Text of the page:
Medical School and the English Major

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“I love reading and writing, but I want to be a doctor, so I have to major in Biology.  Don’t I?”

Hey, there’s nothing wrong with being a Bio major, and we have excellent science programs here.  But if you enjoy reading, writing, and talking about good books, you don’t have to give that up quite yet.  There’s more than one way up that Pre-Med mountain, and it’s quite possible to finish all the science prerequisites for medical school while pursuing a major in another field. 

You may already know that the MCAT tests the specific body of knowledge covered by the standard (“hard science”) prerequisites for medical school.  What you may not know is that the test itself consists mostly of short passages followed by groups of analytical and interpretive questions.  This may explain why students who can combine the study of hard sciences with courses in traditional liberal arts disciplines like English tend to do better on the MCAT than students who are less well-rounded.  One former English / Creative Writing major who did well on the exam (and who graduated from Loyola-Chicago’s Strich School of Medicine this past spring) described his advantage this way:

I attribute my success on the test to the way I approached it more than the knowledge I brought to it . . . I think those of us in reading / writing intensive majors tend to look into the test for the answers more. We're trained to read for content and to interpret that content, whereas most of the science majors I have dealt with have tried to rely solely on their own knowledge on the MCAT. I can't even tell you how many people [told me] they [didn't] even read the passages on the science sections of the MCAT, which is just absurd considering how much information is in there—if you know how to look for it.*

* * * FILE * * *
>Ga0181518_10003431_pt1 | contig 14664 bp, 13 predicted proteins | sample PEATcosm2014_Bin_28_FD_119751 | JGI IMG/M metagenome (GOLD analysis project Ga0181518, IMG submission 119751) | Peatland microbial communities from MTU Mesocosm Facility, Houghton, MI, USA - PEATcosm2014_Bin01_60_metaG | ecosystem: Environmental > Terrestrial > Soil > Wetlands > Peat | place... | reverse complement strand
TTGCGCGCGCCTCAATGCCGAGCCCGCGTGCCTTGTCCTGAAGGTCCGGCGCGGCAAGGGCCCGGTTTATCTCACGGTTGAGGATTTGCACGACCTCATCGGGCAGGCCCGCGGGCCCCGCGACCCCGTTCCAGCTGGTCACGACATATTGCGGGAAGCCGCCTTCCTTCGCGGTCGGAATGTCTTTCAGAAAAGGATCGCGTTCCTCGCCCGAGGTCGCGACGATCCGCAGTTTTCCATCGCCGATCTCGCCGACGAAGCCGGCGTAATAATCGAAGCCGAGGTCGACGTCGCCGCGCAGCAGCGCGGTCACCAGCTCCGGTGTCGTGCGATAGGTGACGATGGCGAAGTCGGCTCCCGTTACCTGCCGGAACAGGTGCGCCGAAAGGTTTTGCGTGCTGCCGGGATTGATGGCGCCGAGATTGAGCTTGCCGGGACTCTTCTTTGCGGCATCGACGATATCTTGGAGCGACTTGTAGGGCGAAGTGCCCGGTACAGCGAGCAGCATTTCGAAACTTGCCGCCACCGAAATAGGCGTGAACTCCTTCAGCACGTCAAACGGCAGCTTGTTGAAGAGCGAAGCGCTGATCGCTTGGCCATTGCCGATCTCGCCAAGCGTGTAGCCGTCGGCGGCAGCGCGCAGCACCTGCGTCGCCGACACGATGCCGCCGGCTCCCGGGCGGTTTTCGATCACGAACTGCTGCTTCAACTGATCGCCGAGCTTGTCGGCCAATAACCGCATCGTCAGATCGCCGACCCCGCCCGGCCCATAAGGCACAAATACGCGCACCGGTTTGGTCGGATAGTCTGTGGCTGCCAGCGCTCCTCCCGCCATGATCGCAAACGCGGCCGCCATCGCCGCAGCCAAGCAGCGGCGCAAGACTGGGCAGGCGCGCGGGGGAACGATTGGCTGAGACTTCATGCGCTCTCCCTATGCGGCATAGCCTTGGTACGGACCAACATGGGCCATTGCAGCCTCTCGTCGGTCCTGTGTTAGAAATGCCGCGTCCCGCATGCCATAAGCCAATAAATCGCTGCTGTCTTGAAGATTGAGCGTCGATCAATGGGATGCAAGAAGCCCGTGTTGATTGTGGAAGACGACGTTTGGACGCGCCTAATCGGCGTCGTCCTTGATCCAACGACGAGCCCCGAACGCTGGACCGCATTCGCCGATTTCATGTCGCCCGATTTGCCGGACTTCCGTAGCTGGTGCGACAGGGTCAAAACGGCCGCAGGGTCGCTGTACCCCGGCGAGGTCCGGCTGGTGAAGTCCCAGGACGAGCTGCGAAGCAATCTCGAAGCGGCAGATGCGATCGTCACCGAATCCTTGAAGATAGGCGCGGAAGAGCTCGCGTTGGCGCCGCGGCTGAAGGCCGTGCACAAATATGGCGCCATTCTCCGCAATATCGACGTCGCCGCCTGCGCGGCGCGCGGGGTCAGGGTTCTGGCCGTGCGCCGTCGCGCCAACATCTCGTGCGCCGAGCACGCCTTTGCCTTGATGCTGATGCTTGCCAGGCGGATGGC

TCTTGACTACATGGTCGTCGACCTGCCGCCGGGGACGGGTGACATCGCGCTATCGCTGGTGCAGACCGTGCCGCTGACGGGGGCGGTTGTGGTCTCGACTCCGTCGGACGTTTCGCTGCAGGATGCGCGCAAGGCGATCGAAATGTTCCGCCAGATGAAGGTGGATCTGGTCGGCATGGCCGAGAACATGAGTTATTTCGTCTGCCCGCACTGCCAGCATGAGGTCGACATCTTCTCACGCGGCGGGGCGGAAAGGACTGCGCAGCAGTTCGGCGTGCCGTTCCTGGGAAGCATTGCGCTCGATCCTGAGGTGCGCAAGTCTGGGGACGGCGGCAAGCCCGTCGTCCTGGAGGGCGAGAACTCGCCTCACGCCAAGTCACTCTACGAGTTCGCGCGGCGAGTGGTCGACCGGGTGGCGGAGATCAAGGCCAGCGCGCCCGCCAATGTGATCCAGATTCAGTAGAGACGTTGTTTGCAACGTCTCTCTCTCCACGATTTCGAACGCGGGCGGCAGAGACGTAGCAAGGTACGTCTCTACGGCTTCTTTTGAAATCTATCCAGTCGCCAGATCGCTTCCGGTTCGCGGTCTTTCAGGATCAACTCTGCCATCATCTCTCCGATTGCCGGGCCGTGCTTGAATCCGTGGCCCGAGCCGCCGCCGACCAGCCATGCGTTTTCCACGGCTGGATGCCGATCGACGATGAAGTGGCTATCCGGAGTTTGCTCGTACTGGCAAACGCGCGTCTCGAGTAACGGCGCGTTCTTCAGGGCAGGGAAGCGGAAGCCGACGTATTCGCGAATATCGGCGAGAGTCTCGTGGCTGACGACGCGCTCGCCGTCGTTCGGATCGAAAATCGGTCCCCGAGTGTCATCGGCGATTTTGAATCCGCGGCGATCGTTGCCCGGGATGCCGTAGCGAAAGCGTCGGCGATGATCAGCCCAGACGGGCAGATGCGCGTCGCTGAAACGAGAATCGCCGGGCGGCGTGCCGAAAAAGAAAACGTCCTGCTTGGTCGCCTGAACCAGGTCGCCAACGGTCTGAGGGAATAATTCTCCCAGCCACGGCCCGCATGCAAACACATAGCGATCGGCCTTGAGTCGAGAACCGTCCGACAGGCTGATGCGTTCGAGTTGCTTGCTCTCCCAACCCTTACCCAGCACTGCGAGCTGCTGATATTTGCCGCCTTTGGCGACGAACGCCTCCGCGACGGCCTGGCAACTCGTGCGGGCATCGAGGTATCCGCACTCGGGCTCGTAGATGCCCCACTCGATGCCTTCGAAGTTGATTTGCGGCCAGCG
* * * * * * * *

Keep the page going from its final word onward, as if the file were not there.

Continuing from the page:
Students who major in English at the University of Scranton do a lot of reading and writing, and they are expected to write and speak with clarity and focus, and to use textual evidence in support of their arguments.   Because of their training and experience in these areas, our students may be better able to respond with confidence and competence when they encounter the readings and the problem-solving questions on the MCAT.

OK,” you might be thinking, “it’s possible—but has anyone actually done it?”  Actually, yes.  The Department of English & Theatre has an odd little winning streak going: the student who served as managing editor of Esprit (our student-run literary magazine) for the 2008-2009 academic year is currently a second-year medical student at Jefferson Medical College in Philadelphia (where she was part of a group that recently started a literary magazine for her fellow medical students).  Not to be outdone, the managing editor of Esprit for the 2009-2010 academic year will be a first-year medical student at New York University this fall.  Matt completed a double major in Biology and English, and Jen finished a double major in English and Philosophy, with (only) a minor in Biology.

We’re not saying that you have to major in English in order to do well on the MCAT and get into a good medical school.  We’re just saying that it doesn't seem to hurt.

*Source:
http://forums.studentdoctor.net/showthread.php?s=3c150155e339ab95432366320f84d677&t=208983.
Accessed 10 August 2011.